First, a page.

You can also get a free website from SiteRubix

Here are things to include on your website:

  • A well-written, detailed, and yet concise bio (Here’s how to write an About Me page)
  • Contact details – email, business phone number, social media accounts
  • Services that you offer
  • A blog where you can showcase your work. Make sure to update this as often as you can and publish only the best pieces.

Another way to add to your portfolio is to contribute to other online publications.

They may not pay a lot for inexperienced writers – some don’t pay – but it is good to have published work aside from what you have on your own website. This adds to your credentials.

Create accounts on sites like Hubpages, where you can write anything you want to and potentially earn money through ads.

Make sure you write excellent articles as this will help you get more traffic – which equates to ad earnings – and impressive samples to show clients.

Get Clients

Everything’s in order. You’ve got the legalities of your business all set up. You’ve got samples to show in case a client asks for some. The only thing you need to do now is to actively search for work!

How do you do this?

I’ve got one word for you: hustle.

Look everywhere you can to find work. Here are some places to get started.

Sites for freelance writers

These sites offer articles and resources for writers, but some also have job boards and listings. Some of the most trusted sites for jobs are:

Other job sites are more general, but also offer writing jobs. Craigslist and Indeed are useful resources.

Social Media

To build your brand, you need to be active on social media. Make contacts first, build a network, and engage in discussions and Twitter chats. Get people to know you exist, and promote your business.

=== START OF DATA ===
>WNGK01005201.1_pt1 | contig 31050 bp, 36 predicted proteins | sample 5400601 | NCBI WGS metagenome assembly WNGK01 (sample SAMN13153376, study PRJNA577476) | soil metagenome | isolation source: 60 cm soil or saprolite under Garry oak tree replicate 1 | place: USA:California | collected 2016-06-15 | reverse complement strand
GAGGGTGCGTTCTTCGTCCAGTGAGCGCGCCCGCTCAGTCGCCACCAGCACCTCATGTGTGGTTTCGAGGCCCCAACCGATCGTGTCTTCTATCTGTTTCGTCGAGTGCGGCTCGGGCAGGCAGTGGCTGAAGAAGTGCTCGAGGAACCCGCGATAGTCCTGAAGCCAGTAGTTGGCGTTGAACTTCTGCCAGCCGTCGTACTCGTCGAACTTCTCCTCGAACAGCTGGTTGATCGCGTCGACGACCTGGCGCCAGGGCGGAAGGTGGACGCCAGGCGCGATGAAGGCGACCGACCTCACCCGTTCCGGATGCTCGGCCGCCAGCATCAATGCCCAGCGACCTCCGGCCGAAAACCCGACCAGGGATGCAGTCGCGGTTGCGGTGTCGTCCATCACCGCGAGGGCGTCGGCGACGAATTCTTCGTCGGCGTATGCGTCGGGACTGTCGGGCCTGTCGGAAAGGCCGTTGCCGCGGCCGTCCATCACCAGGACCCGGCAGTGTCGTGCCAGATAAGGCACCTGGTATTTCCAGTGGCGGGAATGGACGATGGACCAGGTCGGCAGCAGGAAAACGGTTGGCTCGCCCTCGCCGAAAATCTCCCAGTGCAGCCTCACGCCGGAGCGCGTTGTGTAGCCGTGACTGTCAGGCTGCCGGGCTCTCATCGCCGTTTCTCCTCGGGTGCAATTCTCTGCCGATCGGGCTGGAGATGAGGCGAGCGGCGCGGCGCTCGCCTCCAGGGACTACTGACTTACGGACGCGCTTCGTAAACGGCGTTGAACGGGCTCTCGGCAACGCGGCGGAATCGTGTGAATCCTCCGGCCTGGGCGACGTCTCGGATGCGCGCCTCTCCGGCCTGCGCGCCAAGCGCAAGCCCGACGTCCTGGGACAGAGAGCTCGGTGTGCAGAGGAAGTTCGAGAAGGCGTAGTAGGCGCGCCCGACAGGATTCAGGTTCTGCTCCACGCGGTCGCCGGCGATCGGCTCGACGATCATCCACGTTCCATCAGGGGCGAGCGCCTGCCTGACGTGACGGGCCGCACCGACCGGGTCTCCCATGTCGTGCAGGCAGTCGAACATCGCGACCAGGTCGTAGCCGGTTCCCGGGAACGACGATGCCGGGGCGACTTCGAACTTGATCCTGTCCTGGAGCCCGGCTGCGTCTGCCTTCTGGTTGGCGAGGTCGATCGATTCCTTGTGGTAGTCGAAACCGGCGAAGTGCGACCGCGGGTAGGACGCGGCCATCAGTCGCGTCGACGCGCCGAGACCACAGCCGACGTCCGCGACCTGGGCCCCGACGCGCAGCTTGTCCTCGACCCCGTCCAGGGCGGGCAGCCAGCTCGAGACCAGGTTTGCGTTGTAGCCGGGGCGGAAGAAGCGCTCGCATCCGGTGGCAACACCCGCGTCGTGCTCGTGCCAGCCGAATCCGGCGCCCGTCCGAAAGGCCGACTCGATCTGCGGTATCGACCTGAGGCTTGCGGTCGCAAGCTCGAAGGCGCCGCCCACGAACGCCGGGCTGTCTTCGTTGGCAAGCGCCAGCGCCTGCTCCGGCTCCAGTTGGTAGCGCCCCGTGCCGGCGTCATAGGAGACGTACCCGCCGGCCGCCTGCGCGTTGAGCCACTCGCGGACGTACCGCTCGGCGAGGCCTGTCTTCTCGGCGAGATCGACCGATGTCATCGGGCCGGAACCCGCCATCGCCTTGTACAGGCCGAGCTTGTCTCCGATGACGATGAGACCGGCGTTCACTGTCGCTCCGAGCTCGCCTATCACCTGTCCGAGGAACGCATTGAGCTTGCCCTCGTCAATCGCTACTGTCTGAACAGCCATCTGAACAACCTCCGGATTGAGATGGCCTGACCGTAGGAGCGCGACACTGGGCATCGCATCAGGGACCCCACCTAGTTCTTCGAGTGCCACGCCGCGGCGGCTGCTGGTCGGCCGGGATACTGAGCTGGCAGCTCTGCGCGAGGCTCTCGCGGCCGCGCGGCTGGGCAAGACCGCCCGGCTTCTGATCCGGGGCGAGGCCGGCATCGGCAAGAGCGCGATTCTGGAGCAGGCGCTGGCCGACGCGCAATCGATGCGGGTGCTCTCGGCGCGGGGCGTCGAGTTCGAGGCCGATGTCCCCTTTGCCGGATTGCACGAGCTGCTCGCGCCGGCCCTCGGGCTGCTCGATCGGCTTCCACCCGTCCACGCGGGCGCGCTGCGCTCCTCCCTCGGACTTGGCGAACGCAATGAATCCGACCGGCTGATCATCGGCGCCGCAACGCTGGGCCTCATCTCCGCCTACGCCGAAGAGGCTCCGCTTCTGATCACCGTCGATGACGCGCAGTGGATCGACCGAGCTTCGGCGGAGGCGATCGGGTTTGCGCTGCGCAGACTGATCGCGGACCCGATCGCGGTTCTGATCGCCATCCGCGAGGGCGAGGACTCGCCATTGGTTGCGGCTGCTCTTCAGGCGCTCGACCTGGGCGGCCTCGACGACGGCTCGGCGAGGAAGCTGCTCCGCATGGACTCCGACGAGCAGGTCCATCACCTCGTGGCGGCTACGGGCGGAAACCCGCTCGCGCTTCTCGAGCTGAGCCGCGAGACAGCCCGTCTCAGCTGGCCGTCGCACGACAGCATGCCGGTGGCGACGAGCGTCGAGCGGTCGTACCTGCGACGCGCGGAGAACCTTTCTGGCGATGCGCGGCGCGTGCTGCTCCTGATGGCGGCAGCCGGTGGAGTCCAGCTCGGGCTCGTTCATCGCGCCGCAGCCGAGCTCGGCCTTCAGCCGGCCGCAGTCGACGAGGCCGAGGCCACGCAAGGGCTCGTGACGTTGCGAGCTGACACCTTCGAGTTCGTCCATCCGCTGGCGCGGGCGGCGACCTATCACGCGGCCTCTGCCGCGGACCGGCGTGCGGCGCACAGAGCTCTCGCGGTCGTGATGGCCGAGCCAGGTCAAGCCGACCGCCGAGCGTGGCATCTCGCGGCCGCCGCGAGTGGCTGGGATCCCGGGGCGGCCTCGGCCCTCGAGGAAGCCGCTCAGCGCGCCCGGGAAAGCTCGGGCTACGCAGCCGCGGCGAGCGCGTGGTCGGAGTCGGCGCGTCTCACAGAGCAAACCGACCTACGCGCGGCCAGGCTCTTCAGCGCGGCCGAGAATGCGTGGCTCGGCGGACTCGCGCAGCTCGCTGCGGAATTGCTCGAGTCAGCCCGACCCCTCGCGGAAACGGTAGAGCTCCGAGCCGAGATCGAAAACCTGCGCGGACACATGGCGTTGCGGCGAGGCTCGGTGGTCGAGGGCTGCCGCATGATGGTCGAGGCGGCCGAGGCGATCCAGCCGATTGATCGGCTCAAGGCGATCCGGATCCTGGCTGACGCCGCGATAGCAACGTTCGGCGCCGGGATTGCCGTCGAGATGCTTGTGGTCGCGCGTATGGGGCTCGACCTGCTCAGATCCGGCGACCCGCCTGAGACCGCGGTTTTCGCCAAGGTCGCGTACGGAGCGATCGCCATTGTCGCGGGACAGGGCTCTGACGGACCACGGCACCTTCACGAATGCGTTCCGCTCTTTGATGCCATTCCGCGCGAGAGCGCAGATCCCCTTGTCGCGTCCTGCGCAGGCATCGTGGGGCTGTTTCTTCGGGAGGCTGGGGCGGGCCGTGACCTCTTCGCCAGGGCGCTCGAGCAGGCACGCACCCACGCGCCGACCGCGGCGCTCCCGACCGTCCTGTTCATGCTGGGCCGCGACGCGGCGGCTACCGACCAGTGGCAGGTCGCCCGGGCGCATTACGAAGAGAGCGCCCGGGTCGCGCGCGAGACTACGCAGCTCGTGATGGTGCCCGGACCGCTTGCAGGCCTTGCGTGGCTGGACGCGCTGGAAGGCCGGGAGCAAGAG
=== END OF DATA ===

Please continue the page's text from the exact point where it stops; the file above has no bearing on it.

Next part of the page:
Clients can find you this way, and you can also approach potential clients via social media.

Direct Pitches

Do you have a company you want to write for? Why not “stalk” them and learn everything about them?

Monitor their “we are hiring” section. You can even pitch to them directly. The worst thing that can happen is that they’ll say no.

Your Neighborhood

Your business may be online but don’t ignore the real world. People who need online content can also be brick and mortar business owners!

Some businesses in your neighborhood may not be internet-savvy, and they present great opportunities for you.

Google the businesses in your area and study their web presence. If you feel that they can use help, approach them with a business plan. You’ll be surprised at how effective this tactic is!

Parting Words

Starting a freelance writing business is a serious endeavor, but with the right mindset and the will to persevere, you can succeed at it.

Be open to learning from every mistake – and success – and you may even find that you can leave your day job and thrive as an online entrepreneur.

As the late Steve Jobs said: ”

I’m convinced that about half of what separates the successful entrepreneurs from the non-successful ones is pure perseverance.

Are you thinking about starting a freelance writing business? I hope what I’ve shared with you about how to start a freelance writing business online will encourage you and help you decide to take the leap.

If you have any questions or stories to share, I’d love to hear from you.

Also, take a few seconds to join our email list so we’ll be able to send you more content like this that will get you started with your online business.

How to Start a Freelance Writing Business Online

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Writer; digital hobo; professional nap-taker; wannabe beach bum; seeker